Biglari adjusts controversial pay proposal

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The parent company of Steak n Shake restaurants has scaled back a controversial pay package for its CEO in hopes of securing shareholder approval of the plan at a rescheduled special meeting.

Biglari Holdings Inc. canceled the previous meeting, scheduled for Aug. 24, to "correct misinformation," answer questions from shareholders and analysts, and incorporate suggestions into an incentive package for Sardar Biglari, the company's chairman and CEO.

The revised package would pay Biglari the equivalent of 25 percent of the company's annual growth in adjusted book value above a 6 percent threshold, up from 5 percent in the earlier version. The new deal also caps Biglari's annual incentive pay at $10 million, but still requires him to spend at least 30 percent of his annual incentive payment buying Biglari Holdings shares in the open market.

The new meeting is scheduled for Nov. 5 in San Antonio.

Biglari Holdings revealed details of the new incentive pay arrangement in a proxy statement filed with the Securities and Exchange Commission on Sept. 29.

The filing says the company's annual goal for book-value growth is 10 percent. Based on a book value of $300 million, if the company achieved that 10 percent target, Biglari would earn an incentive bonus of $3 million. That is in addition to an annual salary of $900,000.

Biglari Holdings also addressed criticisms of the incentive plan from shareholders and proxy advisory services that previously recommended a no vote. The companies, including Institutional Shareholder Services, warned the company could manipulate the book-value metric upward without shareholders seeing any benefit, for instance, by issuing new shares to fund an acquisition. Another concern: Measuring book value growth is not traditionally considered relevant in the restaurant business.

The company shot back that it is not a pure-play restaurant company, but rather a diversified holding company, and that "adjusted book value" would be calculated using only "items that add economic value to the company" and not financial engineering.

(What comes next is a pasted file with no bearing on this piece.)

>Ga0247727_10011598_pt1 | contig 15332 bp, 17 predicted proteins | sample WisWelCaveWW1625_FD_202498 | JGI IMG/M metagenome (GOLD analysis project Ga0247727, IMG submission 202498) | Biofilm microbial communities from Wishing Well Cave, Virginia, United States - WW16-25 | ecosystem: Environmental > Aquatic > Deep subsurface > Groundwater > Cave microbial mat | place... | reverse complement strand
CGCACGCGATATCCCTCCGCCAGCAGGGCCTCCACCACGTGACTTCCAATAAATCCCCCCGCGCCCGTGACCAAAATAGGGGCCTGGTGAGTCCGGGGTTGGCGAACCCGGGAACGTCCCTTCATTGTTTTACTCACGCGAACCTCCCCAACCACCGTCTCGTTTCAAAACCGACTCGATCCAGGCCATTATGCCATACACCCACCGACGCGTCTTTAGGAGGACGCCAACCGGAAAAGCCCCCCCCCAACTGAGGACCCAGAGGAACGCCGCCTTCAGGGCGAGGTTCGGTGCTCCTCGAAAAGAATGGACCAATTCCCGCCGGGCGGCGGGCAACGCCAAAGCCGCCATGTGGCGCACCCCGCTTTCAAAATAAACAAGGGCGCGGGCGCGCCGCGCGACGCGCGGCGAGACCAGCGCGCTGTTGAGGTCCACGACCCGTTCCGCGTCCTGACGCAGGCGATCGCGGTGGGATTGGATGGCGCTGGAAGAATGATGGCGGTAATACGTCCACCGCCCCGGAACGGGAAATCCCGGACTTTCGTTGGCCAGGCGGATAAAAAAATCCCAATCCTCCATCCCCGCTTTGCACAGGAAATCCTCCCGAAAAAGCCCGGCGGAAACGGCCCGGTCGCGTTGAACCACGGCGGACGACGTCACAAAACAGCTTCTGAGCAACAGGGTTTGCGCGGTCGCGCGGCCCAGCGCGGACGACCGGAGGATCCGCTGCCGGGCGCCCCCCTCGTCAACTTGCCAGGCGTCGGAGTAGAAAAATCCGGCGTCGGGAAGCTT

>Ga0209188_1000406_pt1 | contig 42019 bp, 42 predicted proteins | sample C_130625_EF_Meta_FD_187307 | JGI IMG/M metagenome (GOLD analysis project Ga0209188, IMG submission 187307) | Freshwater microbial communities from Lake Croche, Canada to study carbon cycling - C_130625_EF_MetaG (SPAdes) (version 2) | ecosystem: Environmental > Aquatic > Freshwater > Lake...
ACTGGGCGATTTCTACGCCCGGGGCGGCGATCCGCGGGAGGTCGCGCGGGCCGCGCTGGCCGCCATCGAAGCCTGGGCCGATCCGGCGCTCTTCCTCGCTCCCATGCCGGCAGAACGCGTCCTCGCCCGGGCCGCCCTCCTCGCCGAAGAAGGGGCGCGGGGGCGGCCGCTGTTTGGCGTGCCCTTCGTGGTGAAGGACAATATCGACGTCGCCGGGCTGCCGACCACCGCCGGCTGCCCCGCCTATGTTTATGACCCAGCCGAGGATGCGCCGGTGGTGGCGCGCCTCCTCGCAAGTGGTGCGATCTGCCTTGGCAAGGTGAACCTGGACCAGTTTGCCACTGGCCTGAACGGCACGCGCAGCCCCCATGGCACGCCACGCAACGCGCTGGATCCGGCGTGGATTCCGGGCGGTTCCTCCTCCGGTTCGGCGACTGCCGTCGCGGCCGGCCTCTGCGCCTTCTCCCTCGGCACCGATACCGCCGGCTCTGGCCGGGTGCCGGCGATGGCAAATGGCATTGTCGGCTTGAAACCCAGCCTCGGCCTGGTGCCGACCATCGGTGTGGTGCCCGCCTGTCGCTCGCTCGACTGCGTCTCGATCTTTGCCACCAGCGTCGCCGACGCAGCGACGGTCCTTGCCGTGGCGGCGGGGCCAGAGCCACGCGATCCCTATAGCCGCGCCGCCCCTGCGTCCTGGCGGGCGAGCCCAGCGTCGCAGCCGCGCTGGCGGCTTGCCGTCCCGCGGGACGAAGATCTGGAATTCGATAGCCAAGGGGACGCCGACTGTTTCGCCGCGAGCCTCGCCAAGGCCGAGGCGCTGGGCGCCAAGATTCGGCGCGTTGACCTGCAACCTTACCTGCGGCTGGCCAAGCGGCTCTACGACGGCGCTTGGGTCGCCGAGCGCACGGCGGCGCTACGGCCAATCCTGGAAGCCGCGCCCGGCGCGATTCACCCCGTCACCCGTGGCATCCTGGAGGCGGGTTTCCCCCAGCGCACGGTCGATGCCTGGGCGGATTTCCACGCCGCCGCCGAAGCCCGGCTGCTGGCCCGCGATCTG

Any further changes to the agreement that would benefit Biglari would require shareholder approval, the document notes.

"The Company views its shareholders as true partners in the business and wants their questions and suggestions to be considered fully, clearly, and accurately," the filing says.

The company wants to redesign Biglari's pay package to reward him for a successful turnaround of the Steak n Shake chain, and acknowledge the company's transition into a diversified holding company and Biglari's responsibility for all investment decisions.

Negative reaction to the pay arrangement contributed to a swoon in Biglari Holdings shares, from a peak of $418 in early April. Biglari responded to the drop by buying up even more shares. He has spent more than $30 million buying shares this year alone.

Biglari likely would not have put forward the new agreement if he wasn't confident he'll have shareholder support to get it passed.

The shares were down about 2 percent in early trading Friday, to $322.43 each.

Motley Fool columnist Richard Gibbons called the original deal “one of the sweetest compensation arrangements I’ve ever seen at a public company”—one that would cut deeply into shareholder returns.

Ken Skarbeck, managing partner of Indianapolis-based Aldebaran Capital LLC and a columnist for IBJ, in August said the pay is too rich for such little growth. Paying Biglari 10 percent of an increase in the company’s annual book-value growth topping 10 percent would make more sense, he said.

“This guy’s trying to make 30 million bucks a year,” he said. “That’s ridiculous for some 30-year-old kid who’s running a restaurant chain.”

Biglari took over Indianapolis-based Steak n Shake Co. in a 2007 proxy fight, helped return its restaurants to profitability, then transformed it into a holding company for a diverse range of investments.

The renamed company, which relocated its headquarters from Indianapolis to San Antonio, has moved aggressively to invest or take over other firms, including a small Michigan insurer. The Steak n Shake restaurant operations remain in Indianapolis but are scaling back their office space in downtown's Century Building.

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